Friday, November 4, 2022

Insight: Reflecting on outdated home furnishing décor

By Ed Pierce
Managing Editor

Trends come and go, but every so often I spot photographs of some of my least favorite home furnishings from bygone eras that make me glad the winds of change made some items fall out of popularity and disappear.

Some of those trendy items may still be found when visiting an estate sale and liquidation, an antique store or staying at grandma’s home over the holidays, but many of them are related to magazine pages from the 1960s and 1970s and out of interior decorating vogue in the 21st century.

Here's a rundown of common items found in American homes in the 1960s and 1970s that are no longer wildly popular:

Shag carpeting. Deep thick polyester pile in outrageous and outlandish shades of bright orange, lemon yellow, bright blue, plum purple, and fire engine red. Carpet threads so long that objects falling into the rug such as Legos, silverware or earrings needed to be physically raked out before inflicting foot or ankle injuries when stepped on.

Knotty pine kitchen cupboards. A staple of 1950s and 1960s kitchens, this was as authentic as it got for anyone who wished to turn their kitchen shade to orange or simply admired the look of fresh-cut lumber. Often paired with black and white checkerboard flooring or wooden paneling, this was once the ultimate status symbol for grocery checkout magazines post-World War II.

Bean Bag Chairs.
Anyone alive in the 1970s can tell you how prevalent that bean bag chairs were back then. They were a staple of rec room lounging, college dormitories, and basement apartments without windows. Conforming to every body shape and size, these Naugahyde and plastic seats were filled with polystyrene beans and were perfect décor to go with milkcrate end tables and cinder block wooden shelving.

Blacklights. No high school or college party of the 1960s and 1970s would be complete without a blacklight or at least replacing a standard living room lamp’s incandescent bulb with a blacklight blub. Blacklights were used to turn fluorescent colors luminous and to make white objects glow an eerie shade of purple. Nowadays blacklights are used by nightclubs and amusement parks to make items glow but when first sold in the 1970s, they were mostly a party gimmick.

Egg chairs. Once a European airport exclusive, this type of seating is best described as resembling an eggshell cracked in half. Once the epitome of space-age living and home technology, egg chairs offered cocoon-like comfort fitting into quirky home decorating schemes. They could be placed close to the stereo system for sitting and listening to music with headphones or perfect for the family room corner.

Lava lamps.
First sold in 1963, the lava lamp typically consists of a waxy mixture inside a colored glass receptacle filled with clear liquid. The base contains a light bulb which heats the waxy blob inside the receptacle which rises through the liquid to the top of the lamp and then sinks to the bottom again as it cools moving through the liquid resembling lava from a volcano. Owning a lava lamp was considered a rite of passage for anyone living a counterculture lifestyle.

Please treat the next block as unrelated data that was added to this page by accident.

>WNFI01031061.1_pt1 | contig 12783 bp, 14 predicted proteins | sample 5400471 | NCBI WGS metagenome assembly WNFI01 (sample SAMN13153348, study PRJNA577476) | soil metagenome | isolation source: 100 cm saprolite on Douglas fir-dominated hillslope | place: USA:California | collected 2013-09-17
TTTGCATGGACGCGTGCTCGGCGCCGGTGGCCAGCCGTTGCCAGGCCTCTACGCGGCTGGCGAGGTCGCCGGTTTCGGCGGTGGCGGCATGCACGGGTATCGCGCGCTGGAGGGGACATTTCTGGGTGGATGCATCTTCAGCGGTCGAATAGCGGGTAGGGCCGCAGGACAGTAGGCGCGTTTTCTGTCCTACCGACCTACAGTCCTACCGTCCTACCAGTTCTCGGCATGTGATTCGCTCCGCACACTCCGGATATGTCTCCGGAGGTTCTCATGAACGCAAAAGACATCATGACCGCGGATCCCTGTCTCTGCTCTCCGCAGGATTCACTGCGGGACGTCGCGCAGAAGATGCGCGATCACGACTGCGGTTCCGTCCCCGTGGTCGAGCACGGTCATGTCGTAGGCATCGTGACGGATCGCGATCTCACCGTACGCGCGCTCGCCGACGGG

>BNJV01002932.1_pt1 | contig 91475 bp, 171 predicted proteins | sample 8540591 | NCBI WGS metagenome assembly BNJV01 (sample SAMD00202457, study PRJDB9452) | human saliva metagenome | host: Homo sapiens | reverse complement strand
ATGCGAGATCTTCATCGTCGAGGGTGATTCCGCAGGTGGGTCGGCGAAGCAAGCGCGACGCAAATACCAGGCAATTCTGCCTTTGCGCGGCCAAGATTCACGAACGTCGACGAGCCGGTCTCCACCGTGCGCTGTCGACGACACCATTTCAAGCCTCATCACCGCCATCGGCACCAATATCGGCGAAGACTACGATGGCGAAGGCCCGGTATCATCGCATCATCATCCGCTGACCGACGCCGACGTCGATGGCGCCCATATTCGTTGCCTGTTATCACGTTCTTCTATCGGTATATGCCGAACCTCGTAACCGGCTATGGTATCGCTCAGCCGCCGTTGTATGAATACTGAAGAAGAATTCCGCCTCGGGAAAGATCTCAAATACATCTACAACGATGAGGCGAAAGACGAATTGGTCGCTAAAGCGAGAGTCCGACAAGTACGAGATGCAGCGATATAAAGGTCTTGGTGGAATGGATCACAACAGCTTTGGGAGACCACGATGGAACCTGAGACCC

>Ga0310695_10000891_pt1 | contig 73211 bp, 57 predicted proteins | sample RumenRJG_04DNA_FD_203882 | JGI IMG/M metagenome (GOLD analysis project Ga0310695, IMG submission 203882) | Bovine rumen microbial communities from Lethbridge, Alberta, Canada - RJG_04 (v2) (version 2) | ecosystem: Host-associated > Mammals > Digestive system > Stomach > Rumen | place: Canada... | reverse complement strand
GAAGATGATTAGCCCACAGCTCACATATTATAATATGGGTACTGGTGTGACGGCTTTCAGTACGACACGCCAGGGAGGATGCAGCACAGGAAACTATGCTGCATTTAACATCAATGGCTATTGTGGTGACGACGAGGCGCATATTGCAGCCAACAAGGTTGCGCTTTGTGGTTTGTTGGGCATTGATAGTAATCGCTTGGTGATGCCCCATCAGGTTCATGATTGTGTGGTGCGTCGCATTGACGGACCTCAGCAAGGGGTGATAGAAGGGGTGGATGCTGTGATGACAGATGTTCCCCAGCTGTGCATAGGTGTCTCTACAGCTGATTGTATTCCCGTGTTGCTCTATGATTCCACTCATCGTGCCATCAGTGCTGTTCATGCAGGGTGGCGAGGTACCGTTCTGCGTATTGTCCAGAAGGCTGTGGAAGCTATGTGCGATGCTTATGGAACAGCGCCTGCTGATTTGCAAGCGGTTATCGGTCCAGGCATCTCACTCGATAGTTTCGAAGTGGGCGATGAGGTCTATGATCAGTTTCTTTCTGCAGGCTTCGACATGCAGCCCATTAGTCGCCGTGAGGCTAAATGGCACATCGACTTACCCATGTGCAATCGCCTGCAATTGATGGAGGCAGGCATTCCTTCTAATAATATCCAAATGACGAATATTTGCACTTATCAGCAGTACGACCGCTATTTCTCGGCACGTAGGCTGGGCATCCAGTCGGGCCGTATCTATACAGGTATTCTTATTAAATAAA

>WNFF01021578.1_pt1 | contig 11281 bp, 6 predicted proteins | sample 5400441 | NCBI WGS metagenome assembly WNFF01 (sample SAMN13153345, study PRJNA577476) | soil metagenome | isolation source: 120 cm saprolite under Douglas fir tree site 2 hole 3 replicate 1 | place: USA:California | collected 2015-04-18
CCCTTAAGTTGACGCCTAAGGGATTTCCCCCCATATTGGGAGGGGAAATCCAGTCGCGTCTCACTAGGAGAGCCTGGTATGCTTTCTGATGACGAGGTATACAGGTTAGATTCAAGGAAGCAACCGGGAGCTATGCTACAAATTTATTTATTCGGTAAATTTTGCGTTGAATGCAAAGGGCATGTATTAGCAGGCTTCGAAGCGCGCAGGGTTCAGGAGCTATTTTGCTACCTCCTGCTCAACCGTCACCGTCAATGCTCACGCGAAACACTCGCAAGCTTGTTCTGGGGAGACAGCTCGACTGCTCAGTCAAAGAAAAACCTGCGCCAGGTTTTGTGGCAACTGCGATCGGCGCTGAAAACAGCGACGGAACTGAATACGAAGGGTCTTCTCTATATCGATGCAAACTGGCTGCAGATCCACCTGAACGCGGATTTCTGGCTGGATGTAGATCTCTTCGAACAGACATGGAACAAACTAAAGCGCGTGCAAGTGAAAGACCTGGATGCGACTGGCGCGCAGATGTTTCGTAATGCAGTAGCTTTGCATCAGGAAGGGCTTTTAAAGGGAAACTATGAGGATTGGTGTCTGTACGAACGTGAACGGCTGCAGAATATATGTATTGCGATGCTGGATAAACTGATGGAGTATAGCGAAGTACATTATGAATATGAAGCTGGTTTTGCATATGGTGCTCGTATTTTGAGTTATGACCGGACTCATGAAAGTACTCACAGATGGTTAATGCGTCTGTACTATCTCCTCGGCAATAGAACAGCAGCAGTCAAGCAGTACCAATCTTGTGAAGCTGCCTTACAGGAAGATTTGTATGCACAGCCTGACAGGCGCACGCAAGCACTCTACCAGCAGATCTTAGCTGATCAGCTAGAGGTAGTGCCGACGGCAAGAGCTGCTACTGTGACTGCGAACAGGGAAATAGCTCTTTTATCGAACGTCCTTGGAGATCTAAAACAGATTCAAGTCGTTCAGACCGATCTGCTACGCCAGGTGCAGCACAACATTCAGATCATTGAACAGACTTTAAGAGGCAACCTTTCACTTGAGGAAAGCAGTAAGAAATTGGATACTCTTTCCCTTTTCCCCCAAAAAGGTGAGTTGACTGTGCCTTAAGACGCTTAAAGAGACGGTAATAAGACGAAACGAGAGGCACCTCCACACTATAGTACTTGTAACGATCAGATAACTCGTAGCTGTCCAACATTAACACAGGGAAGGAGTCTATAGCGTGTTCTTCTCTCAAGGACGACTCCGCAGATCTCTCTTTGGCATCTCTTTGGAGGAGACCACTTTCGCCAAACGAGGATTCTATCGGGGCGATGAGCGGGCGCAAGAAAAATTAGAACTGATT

Stepped houseplant holders. Many interior decorators in the 1970s emphasized bringing the outdoors and nature into indoor home furnishing designs as much as possible and that included weaving elaborate planters and plant stands into living rooms whenever possible. Part of this design trend was houseplant holders created to look like spiral staircases or tiered ladders.

Vinyl and aluminum dinette sets. Nearly every kitchen in new homes in the 1950s and 1960s contained a dinette set featuring a plastic or Formica top with aluminum or chrome trim. Dinette chairs were colorful matching shades of vinyl and chrome. Homes of that era were built smaller and typically without formal dining rooms, so family dining usually took place in the eat-in kitchen using brightly colored mass manufactured dinette sets that were compact and versatile.

TV trays and portable televisions. Older television sets of the 1950s were large and bulky and eventually morphed into huge console sets that were the centerpiece of family gathering areas. But as technology evolved in the 1960s, portable televisions on rolling stands meant you could wheel televisions into just about anywhere in a 1960s or 1970s home or even a classroom. I can vividly remember how thrilling it was to have a nun wheel a large portable television into my second-grade classroom at Our Lady of Lourdes School in Brighton, New York so students could watch the launch of Alan Shepard as the first American to travel into space in May 1961. Adorned with rabbit-ear antennas, in the days prior to cable programming, portable TV sets were all the rage. Television ruled all aspects of family life back then too and “TV dinners” could go straight from 45 minutes in the oven to being served on fold-up TV trays in front of the console set for a leisurely living-room dinner.

The sheer fact that I have lived through so many outdated home furnishing fads and interior decorating trends is a clear indication of advanced age and reading too many of my mother's Better Homes and Gardens magazines growing up. <

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